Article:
Does “leaf-shushed world” means a peaceful world like when you are in the woods, and all you hear is the sound of fallen leaves under your feet when you step on them?
Freddy wants a tree-house, and I always meant to build one in the copper beech. Nothing fancy – just a sort of tree-borne raft, like the one me and David Ockeridge built in his dad’s orchard, when we were kids in Black Swan Green. In my daydream I’d tell Fred that the copper beech is guarding his prezzie, and I’d watch him run down, find the rope ladder, and climb up to a better, leaf-shushed world. The thought of another man building Freddy’s tree-house in an ordinary green beech made me hurl my trowel through the shed window. Shark-fins of crashing glass followed the trowel.
Excerpt from David Mitchell’s The Massive Rat.
Have you ever had a conversation in an empty house? The lack of furniture or hanging artwork in the rooms can create an odd echo off the stark walls, where you can hear yourself talk in an unfamiliar way.
Acoustic engineers try to combat this using a myriad of diffusion and absorption techniques, to reduce echoes while musicians record their music.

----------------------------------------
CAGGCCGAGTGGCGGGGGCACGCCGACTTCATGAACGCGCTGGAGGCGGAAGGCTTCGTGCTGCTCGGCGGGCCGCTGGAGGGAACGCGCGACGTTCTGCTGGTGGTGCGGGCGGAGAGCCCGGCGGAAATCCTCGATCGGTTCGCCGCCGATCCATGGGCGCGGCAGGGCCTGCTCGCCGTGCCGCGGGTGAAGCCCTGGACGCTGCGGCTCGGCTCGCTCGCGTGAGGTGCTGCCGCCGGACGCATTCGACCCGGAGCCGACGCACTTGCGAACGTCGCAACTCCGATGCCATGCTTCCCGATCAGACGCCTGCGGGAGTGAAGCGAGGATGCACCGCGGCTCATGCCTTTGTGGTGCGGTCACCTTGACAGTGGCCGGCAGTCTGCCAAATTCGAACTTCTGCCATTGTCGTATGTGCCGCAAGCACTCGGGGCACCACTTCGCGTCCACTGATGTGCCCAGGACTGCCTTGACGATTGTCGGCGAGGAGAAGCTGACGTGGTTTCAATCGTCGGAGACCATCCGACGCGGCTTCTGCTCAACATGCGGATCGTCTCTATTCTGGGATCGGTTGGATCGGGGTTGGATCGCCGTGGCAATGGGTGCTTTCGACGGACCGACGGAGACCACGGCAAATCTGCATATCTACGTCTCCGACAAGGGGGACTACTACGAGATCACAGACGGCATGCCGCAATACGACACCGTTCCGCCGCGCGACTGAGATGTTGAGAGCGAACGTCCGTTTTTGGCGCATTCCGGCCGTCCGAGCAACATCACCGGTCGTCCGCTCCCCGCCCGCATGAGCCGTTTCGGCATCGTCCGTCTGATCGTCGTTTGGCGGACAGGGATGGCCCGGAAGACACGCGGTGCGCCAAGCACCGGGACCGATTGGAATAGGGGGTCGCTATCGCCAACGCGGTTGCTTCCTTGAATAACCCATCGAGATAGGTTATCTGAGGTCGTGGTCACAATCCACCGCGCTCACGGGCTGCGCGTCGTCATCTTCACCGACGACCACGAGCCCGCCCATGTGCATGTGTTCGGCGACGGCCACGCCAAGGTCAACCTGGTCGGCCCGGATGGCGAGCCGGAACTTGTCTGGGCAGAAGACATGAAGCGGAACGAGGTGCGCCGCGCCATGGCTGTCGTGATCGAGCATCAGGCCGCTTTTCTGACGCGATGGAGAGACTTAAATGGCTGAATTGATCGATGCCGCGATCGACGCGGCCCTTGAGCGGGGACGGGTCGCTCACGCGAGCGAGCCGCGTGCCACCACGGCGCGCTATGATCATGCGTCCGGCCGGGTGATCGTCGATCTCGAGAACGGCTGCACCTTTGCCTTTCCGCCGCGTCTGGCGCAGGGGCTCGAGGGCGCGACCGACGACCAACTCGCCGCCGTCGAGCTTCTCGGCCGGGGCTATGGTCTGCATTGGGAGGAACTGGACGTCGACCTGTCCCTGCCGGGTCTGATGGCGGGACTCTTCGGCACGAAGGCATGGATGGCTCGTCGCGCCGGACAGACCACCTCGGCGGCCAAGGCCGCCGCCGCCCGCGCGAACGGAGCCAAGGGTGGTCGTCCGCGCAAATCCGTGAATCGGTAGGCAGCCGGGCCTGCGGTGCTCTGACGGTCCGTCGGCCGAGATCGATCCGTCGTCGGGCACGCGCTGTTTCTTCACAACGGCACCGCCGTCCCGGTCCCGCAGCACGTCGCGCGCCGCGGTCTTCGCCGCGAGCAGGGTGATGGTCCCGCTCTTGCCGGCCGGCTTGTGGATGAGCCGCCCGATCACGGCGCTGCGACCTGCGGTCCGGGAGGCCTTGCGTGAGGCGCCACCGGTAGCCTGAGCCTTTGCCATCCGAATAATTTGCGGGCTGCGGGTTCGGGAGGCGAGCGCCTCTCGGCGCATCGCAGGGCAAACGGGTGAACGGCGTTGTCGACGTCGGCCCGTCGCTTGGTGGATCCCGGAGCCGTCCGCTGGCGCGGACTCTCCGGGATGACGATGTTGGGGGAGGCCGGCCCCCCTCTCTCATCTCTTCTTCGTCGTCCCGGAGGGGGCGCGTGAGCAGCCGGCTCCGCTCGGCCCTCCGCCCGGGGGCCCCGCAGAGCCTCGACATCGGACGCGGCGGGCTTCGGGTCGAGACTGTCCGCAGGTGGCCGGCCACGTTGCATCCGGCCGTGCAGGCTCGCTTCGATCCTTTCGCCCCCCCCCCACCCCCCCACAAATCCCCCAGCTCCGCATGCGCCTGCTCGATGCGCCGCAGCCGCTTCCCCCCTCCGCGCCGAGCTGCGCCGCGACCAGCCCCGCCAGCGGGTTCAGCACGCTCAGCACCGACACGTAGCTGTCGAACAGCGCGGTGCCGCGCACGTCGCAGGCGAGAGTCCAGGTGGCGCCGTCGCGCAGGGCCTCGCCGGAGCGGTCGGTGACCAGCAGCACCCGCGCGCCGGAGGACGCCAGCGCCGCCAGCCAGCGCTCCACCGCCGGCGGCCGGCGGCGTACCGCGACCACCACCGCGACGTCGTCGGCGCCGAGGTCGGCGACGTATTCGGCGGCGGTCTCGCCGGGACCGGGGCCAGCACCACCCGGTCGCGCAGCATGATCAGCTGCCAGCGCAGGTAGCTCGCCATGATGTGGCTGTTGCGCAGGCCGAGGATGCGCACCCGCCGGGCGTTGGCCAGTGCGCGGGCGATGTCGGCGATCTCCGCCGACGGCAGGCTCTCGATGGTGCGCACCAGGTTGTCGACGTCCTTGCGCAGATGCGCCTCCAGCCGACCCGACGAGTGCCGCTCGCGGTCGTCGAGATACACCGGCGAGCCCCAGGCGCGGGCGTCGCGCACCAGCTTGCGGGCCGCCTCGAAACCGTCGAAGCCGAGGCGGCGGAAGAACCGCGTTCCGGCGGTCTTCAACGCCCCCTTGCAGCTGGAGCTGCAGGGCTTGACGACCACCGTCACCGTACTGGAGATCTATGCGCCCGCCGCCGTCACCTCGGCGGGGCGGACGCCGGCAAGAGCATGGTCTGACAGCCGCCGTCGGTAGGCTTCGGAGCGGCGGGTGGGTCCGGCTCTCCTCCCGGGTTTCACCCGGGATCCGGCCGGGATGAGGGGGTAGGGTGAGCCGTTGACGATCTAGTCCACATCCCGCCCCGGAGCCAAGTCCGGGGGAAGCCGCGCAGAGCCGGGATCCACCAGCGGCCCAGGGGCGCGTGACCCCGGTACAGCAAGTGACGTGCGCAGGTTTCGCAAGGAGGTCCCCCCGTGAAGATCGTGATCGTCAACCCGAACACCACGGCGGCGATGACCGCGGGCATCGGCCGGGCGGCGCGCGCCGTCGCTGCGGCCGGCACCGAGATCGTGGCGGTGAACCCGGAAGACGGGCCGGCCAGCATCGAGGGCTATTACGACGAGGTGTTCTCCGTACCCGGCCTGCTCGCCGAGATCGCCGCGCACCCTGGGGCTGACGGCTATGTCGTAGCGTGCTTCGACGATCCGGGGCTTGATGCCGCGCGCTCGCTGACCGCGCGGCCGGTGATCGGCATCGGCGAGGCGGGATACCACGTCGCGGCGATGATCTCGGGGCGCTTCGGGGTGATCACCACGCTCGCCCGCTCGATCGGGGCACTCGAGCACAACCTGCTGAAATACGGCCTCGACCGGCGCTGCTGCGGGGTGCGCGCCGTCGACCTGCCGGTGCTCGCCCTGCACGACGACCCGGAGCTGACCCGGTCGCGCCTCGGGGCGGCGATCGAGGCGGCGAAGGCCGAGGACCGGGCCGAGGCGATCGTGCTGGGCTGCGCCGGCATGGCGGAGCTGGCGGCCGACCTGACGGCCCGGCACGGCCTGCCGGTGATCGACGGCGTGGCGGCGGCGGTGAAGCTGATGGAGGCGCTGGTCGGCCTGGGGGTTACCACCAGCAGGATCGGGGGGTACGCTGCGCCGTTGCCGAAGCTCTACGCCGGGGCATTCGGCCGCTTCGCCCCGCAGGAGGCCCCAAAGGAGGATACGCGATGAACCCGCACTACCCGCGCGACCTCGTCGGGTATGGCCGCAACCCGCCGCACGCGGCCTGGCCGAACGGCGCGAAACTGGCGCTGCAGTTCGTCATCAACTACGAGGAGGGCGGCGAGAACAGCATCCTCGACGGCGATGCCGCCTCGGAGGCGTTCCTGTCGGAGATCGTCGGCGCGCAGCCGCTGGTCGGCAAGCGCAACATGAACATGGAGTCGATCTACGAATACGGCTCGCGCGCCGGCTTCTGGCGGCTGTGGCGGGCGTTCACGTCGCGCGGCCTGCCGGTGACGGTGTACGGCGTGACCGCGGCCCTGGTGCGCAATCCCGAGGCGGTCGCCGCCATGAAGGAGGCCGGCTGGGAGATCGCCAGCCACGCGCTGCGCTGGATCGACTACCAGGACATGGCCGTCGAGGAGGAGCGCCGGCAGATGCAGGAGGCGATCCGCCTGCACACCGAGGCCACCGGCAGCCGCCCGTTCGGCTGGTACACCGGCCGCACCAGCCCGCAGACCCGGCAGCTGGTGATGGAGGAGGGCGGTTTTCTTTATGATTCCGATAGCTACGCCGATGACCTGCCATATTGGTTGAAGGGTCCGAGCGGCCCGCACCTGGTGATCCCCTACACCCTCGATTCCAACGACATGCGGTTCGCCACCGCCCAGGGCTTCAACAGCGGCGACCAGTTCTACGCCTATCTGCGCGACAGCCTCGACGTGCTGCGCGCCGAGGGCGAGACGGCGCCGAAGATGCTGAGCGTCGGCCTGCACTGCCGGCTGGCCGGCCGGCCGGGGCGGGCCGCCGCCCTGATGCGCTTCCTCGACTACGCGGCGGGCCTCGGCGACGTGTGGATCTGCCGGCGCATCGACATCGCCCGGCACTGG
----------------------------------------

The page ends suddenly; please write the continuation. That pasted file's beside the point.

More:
Nature has its own sound room: the canopy of leaves in a well-treed area. When the author mentions
climb up to a better, leaf-shushed world
he is referring to an idyllic time where he, as a boy, would play with his friend in their tree house. We know that the tree house wasn’t fancy – just a raft in the trees, so to speak – so why was the world "better"? I’m guessing it was a time of active imaginations and memorable play, and one thing that strikes the author in hindsight is how quiet it was, so deep in the woods, where picturesque leaves suppressed noise in the same way foam cones or angled panels do in a studio.
Can’t you just hear how quiet it was out there in the middle of summer, when the leaves were thick, and they shushed the noises from the nearby roadways?
Source : Link , Question Author : Lincoln , Answer Author : J.R.